Hinton makes a telling comment when he demonstrates the digit recognition dataset : The same image of a '3' can trigger very different 'hidden layer' representations for small non-altering changes (translations, rotations, brightness, etc).
Each of these hidden representations can be mapped to labels more easily than pure pixel-level data - which indicates that the network has managed to amplify some recognizable signal from the noise.
So : While the hidden layers also appear pretty noisy (since they are apparently sensitively dependent on the pixel data), training labels on them is easier than on the lower level representation.
That is to say, the pixel-level data is essentially noise plus the idea of the number that one wants to extract, and learning labels is easier if networks can filter out the noise, or enhance the strength of the 'idea' signal.
So let's think about filters.
The most obvious examples to talk about are audio filters - but they are looking at samples across time (rather than space). But they're easy to think about, and that's an advantage.
Feed-forward networks. (Perhaps I didn't mention that this was going to be a rather hand-wavy discussion).
Re-circulation / feedback
To create 're-circulation' within a model, we use the output of one layer to feed back to 'previous' layers. This feedback stage is characteristic of active filters, where the internal state (and that from previous timesteps) is used to reinforce the 'resonance' of the signal.
Of course, this may not occur in the brain - but it could 'easily' be tested for. And it might already be observed as a cause of epilepsy : Undesired, incapacitating resonances.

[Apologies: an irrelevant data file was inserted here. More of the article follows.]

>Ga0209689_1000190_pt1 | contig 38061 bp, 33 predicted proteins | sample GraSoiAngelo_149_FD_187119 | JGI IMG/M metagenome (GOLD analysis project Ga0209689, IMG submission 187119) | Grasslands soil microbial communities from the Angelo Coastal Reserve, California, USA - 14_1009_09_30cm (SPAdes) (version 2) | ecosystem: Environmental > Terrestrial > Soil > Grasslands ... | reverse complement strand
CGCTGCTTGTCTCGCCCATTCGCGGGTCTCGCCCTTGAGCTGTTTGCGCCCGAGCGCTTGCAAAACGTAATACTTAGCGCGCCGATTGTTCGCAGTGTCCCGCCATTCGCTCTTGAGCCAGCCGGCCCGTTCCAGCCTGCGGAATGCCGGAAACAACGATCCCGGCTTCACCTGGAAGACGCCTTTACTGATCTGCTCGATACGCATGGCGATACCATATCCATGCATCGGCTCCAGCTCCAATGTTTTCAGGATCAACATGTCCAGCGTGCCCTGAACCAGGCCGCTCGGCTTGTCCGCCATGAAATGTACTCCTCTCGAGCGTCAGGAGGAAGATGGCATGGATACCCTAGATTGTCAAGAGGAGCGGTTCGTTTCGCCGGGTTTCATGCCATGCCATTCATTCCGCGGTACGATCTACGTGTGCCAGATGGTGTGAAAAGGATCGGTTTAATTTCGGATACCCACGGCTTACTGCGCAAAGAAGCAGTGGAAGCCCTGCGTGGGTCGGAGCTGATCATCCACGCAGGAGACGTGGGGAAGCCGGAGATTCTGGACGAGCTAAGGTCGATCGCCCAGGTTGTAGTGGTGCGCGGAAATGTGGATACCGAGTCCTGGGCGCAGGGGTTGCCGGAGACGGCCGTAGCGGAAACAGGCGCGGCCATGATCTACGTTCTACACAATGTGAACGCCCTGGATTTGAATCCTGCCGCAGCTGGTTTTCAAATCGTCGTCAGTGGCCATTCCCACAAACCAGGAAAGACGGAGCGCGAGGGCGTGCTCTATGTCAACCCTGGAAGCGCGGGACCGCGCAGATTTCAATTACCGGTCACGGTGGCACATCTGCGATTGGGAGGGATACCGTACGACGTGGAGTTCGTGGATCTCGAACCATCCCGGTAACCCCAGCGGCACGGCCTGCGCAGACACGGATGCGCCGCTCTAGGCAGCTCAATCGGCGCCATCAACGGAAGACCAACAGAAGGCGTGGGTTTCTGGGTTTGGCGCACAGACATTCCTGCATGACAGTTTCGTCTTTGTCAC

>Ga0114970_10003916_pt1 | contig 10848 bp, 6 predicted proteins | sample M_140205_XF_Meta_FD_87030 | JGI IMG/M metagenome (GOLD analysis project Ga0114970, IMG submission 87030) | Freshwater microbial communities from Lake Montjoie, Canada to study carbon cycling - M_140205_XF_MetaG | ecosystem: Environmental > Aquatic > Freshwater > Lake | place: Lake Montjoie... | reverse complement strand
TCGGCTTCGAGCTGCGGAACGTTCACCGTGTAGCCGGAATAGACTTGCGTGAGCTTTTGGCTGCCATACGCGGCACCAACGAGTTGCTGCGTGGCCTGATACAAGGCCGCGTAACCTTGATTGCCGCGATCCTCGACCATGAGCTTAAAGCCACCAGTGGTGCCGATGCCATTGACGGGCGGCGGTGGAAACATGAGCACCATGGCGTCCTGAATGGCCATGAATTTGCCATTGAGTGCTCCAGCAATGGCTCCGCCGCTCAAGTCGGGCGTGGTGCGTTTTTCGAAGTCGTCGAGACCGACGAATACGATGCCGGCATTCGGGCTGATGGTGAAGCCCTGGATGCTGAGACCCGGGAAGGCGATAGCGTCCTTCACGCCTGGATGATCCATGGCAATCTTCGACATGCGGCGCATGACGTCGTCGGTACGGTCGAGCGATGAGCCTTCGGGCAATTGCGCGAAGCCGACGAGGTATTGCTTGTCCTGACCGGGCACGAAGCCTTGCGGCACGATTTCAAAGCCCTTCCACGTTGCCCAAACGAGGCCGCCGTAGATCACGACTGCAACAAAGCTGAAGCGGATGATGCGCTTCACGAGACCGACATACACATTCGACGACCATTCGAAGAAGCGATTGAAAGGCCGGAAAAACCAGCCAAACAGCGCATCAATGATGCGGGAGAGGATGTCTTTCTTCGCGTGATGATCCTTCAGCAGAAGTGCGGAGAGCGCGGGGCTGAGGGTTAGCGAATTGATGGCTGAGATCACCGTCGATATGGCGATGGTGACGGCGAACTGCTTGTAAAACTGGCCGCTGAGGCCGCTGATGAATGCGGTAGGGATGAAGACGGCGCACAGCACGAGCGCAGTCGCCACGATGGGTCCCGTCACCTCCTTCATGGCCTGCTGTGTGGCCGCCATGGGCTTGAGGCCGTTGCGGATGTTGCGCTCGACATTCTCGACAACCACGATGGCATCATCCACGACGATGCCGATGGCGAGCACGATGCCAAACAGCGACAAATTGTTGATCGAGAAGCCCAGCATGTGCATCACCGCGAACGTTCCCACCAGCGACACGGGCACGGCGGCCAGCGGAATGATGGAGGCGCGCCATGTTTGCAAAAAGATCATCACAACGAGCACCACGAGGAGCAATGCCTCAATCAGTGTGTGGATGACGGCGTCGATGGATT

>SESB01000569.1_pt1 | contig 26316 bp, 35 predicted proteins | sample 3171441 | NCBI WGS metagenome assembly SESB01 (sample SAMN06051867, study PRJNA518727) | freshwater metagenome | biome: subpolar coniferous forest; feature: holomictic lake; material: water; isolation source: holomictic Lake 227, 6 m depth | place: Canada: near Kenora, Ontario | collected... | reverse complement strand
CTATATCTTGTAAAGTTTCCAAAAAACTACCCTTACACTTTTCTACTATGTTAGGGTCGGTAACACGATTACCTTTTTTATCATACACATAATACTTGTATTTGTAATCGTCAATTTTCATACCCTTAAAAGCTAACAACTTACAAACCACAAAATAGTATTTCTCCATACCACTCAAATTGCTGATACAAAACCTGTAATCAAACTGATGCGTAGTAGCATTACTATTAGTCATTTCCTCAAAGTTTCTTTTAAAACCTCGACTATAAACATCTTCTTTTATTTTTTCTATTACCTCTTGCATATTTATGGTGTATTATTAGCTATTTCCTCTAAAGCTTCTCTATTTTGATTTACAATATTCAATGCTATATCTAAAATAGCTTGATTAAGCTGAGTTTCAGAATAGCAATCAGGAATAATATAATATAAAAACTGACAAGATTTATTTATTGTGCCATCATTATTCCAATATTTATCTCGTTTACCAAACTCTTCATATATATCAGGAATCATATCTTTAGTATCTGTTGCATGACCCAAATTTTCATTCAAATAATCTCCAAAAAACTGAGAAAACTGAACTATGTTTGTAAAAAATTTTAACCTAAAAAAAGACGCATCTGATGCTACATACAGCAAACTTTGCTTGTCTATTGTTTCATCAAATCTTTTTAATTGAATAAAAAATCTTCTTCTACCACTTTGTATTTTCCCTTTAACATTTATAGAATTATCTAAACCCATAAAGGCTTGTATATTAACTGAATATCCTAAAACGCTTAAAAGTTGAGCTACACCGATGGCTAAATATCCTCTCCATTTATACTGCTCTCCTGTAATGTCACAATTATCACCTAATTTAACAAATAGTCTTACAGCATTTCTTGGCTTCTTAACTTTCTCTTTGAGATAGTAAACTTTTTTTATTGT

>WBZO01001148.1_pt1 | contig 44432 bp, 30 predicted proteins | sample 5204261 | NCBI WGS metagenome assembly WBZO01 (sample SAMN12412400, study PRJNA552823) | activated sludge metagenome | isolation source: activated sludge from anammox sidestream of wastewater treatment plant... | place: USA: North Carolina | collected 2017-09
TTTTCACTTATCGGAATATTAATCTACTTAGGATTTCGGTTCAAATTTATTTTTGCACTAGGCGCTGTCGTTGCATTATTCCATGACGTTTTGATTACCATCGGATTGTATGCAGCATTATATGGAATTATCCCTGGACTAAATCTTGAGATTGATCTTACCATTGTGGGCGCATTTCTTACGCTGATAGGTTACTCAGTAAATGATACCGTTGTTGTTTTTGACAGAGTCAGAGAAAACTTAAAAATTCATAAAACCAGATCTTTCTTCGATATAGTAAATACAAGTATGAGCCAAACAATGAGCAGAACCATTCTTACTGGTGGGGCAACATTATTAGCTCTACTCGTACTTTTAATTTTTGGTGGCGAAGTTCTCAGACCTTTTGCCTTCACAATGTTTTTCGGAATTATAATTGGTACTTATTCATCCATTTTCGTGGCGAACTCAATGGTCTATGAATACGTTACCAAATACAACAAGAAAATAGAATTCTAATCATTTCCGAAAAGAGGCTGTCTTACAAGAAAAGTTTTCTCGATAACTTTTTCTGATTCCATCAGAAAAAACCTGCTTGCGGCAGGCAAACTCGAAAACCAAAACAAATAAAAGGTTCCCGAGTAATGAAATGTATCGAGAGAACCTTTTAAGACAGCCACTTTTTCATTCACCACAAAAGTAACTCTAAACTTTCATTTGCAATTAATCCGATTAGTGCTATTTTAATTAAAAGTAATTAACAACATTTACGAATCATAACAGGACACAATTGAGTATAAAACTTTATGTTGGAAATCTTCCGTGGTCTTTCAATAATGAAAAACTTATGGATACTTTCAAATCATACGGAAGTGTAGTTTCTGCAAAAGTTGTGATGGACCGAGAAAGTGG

Accumulation of certainty
As noted above, an approximately constant input pattern may fire different sets of neurons at different times. But overlaying all of these results causes them to interfere with each other in such a way that the commonalities (i.e. the correct identification of an image) are continuously reinforced. Parts of the internal signals that don't get reinforced through time are discarded - their contribution ebbing away like a discarging capacitor.
Unwinding into multi-stage
The re-circulation of previous time periods could also be 'unwound' like a computer program loop.
This suggests that a single network, plus recycling of the output into the input, could be implicitly a much deeper network - given enough timesteps.
Networks with a time-dimension
The re-circulation of previous time periods adds a whole other dimension for a given neuron count - leading us to consider
N(inputs) x N(layers) x N(timesteps) as a measure of size.
This is actually a place where computer systems can get a leg up on biological ones : Assuming we haven't spent all our cycle-time advantage in multiplexing the processing of neurons, silicon versions of biological parts have an enormous ability to process timesteps quickly compared to relatively slow neurons.